Sermons

Summary: The Bible is the most-read, most-loved and most controversial book of all time. Almost everybody has one and everybody has questions about it. This three-sermon series will help Christians get into God's Word and get God's word into them.

Getting into God’s Word (2)

Scott Bayles, pastor

Blooming Grove Christian Church: 1/13/2013

If you weren’t here last week, I started off this year talking about the Bible.

Like it says in your bulletin, the Bible is the most-read, most-loved and most controversial book of all time. Almost everybody has one and everybody has questions about it. If you’ve ever wanted to know more about this ancient book, I’m glad you’re here and I hope I can help answer some of those questions this month. I also want to help you discover how the Bible can make a difference in your life!

Last Sunday, I talked about our need for the Bible, the nourishment that we can derive from the Bible, and the nature of the Bible. The Bible is unlike any other book ever published or printed because the Bible contains the very words and thoughts of God. The Bible is God’s book and God’s voice in the world. The Bible “never had its origin in the human will, but prophets, though human, spoke from God as they were carried along by the Holy Spirit” (2 Peter 1:21 NIV).

The question today is—how do we know that?

Just because the Bible claims to be God’s Word, doesn’t mean it is. I came across a great intragram picture on Facebook the other day with a quote that said, “That problem with quotes on the internet is that it’s difficult to verify their authenticity.” And this quote was attributed to none other than Abraham Lincoln. The best part was the comment some girl made on the picture: “Did they even have the internet back then?”

There are a growing number of skeptics and scholars who believe the Bible is nothing more than a collection of myths and legends; that it’s no more reliable than internet quotes attributed to Abraham Lincoln.

I read about a new believer that had an encounter with one such person. She was flying home from a business trip to Atlanta when the fellow next to her sneered at the Bible she was reading and asked if she really believed it? “Of course,” she answered. “Even the story about Jonah getting swallowed by a whale?” he asked. “Sure,” she said. “And how exactly did a man survive in the belly of whale for three days?” he continued interrogating. “I don't know, but I'll find out when I get to heaven,” she said. “What if Jonah isn’t there?” the man retorted. And without missing a beat, she replies, “Then I guess you'll have to ask him for me!”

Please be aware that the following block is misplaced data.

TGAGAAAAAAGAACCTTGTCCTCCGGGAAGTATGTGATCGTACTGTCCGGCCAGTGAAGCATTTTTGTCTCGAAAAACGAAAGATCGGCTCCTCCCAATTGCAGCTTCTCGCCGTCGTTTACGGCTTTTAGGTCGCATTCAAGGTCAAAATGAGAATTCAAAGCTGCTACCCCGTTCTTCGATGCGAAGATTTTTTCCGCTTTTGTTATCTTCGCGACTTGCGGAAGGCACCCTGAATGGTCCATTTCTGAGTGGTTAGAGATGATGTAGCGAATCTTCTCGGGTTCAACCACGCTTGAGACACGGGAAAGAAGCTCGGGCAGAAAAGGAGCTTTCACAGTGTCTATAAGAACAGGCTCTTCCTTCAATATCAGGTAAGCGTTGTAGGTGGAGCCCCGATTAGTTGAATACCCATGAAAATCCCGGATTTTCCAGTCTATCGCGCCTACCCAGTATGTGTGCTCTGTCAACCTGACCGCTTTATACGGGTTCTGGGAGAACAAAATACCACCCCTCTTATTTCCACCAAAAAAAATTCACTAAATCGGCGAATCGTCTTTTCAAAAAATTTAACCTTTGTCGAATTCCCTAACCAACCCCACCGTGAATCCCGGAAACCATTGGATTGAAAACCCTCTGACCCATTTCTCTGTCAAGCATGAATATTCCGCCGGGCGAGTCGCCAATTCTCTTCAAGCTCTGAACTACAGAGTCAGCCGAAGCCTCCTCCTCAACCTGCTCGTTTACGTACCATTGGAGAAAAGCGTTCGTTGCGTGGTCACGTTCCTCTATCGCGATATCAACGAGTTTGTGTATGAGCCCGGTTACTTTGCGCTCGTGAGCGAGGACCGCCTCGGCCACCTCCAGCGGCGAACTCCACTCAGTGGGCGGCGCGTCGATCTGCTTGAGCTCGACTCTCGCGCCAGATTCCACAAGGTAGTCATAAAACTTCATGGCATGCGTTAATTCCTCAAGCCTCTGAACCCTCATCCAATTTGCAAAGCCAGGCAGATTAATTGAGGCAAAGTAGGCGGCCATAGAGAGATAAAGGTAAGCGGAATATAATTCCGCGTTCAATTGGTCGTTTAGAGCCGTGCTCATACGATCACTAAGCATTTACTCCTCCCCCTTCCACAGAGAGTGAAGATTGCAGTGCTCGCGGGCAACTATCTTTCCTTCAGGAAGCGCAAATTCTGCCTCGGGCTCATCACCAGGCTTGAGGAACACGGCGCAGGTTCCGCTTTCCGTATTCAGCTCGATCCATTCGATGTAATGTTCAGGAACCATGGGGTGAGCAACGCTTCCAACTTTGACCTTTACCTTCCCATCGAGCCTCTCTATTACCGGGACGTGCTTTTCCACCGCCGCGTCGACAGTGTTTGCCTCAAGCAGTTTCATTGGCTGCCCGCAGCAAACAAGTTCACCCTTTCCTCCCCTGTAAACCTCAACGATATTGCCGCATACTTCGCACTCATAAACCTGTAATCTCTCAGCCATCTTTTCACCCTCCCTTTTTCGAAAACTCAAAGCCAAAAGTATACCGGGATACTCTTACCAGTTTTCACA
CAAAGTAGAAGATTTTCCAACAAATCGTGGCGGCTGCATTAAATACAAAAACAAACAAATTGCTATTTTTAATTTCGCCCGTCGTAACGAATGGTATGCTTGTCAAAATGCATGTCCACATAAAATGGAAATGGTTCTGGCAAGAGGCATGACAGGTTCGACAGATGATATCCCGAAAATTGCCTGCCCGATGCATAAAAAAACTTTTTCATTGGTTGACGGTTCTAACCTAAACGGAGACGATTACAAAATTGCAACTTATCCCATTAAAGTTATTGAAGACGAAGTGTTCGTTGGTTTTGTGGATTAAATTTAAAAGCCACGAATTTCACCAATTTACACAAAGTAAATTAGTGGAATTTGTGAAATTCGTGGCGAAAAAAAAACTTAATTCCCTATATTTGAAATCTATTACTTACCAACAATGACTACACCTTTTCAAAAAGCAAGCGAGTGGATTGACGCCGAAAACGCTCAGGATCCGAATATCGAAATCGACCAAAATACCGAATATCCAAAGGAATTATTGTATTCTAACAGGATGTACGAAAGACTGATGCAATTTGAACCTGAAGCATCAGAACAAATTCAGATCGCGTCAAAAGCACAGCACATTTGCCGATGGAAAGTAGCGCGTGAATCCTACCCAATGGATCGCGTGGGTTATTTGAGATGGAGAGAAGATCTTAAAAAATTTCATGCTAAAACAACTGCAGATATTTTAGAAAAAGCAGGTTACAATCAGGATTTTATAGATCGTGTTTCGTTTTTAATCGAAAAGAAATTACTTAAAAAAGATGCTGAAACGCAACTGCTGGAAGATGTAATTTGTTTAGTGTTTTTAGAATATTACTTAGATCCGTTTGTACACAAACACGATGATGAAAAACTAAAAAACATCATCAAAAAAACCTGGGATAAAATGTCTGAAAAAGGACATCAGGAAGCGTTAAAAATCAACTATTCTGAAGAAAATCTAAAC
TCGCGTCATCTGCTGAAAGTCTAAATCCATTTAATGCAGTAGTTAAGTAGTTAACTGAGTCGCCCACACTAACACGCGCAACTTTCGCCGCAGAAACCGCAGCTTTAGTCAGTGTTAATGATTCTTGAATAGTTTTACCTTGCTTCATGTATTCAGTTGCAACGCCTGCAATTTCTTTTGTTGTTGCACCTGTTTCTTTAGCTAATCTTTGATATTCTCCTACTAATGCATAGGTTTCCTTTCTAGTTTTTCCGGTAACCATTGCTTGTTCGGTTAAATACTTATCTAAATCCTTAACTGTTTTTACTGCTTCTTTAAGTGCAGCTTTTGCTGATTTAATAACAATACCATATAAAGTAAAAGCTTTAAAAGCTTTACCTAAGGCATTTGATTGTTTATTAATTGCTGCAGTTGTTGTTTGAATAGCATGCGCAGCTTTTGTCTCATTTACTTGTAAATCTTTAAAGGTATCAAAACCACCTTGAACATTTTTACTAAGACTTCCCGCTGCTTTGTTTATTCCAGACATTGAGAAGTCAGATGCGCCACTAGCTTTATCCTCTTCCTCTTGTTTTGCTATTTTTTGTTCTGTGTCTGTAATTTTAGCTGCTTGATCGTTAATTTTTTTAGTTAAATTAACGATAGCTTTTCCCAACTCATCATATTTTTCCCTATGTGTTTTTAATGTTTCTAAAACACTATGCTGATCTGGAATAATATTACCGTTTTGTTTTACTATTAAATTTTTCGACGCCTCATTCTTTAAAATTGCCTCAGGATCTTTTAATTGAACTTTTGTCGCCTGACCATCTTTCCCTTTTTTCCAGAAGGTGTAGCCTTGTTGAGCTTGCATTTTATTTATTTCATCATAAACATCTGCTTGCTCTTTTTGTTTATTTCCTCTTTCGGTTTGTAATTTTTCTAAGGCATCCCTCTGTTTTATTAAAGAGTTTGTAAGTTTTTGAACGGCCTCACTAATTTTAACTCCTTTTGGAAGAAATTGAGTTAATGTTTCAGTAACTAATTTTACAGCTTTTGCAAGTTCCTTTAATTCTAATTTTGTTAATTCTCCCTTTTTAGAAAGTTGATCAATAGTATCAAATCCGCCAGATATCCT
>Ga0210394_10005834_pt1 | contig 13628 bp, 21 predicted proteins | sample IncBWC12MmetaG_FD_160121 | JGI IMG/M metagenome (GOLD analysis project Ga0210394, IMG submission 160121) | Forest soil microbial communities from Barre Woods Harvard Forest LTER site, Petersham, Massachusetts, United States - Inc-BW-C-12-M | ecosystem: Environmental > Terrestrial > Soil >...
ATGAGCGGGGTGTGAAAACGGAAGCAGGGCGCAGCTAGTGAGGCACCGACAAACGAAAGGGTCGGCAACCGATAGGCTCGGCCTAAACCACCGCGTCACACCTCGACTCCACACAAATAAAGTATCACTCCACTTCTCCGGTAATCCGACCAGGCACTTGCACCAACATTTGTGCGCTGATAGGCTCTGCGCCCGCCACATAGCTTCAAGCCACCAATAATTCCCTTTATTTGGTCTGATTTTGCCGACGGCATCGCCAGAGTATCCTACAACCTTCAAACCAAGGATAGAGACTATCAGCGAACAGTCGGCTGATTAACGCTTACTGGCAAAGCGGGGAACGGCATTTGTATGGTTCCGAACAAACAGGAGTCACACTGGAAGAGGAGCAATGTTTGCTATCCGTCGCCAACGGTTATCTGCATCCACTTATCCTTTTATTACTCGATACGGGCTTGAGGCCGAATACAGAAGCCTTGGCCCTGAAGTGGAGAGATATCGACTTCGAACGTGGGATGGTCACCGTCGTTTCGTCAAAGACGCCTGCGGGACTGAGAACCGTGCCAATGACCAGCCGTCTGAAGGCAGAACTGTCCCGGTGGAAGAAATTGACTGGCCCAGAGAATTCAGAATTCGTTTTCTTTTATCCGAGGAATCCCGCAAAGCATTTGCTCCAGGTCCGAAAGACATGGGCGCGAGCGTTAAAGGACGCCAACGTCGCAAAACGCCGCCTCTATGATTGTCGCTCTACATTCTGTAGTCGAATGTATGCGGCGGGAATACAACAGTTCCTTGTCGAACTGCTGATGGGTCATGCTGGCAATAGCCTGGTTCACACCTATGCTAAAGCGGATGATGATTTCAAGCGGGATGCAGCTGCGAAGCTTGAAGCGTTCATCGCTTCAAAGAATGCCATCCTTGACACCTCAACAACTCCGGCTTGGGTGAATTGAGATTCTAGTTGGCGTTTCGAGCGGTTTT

Max Lucado has commented, “The Bible has been banned, burned, scoffed, and ridiculed. Scholars have mocked it as foolish. Kings have branded it as illegal. A thousand times over, the grave has been dug and the dirge has begun, but somehow the Bible never stays in the grave. Not only has it survived, it has thrived. It’s the single most popular book in all of history.”

So what is that’s made the Bible so enduring? Has God really spoken? And if so, how do we know that the Bible is really God’s Word. Just as most Bibles have a collection of maps in the back to help you discover biblical locations, I’d like to give you a MAP that will help you discover the uniqueness and reliability of the Bible itself.

This MAP is an acronym I borrowed from Hank Hanegraaff that stands for Manuscripts, Archeology, and Prophecy. If you can remember the word MAP, you’ll be able to chart the authenticity and reliability of the Bible.

• MANUSCRIPTS

First, The M in MAP stands for manuscript evidence. Bahrt Erdman, in his book Misquoting Jesus, claims that the process of copying and recopying the Bible over the centuries has resulted in so many mistakes and changes that we can’t even be sure that the Scriptures we have are anything like the ones originally written. Critics of Christianity claim that the transmission of the Bible over the ages is no more reliable than a two-thousand-year-old game of telephone.

Certainly we have to admit that as fallible human beings, we make mistakes. Some of the typos that have been caught in modern printings of the Bible are even kind of humorous. For example:

• In what’s become known as the “Basketball Bible” typesetters accidentally said that “hoops” were used in the construction of the Tabernacle instead of “hooks.”

• In a 1631 edition of the KJV, the seventh of the Ten Commandments was accidentally printed: “Thou shalt commit adultery!”

• A 1964 printing, which I call the Fashionista Bible, said in 1 Timothy 2:9 that women were to “adorn themselves in modern apparel” instead of “modest apparel.”

• My favorite is one the Bible Society of South Africa reported. An early draft of their translation of the Bible into Southern Sotho (one of many South African dialects), the typesetter typed "jwala" (which means "beer") instead of "jwalo" (which is means "so"). The resulting verse in Genesis 1:9 read, “And God said: Let the water under the sky be gathered to one place. . . . And it was beer.”

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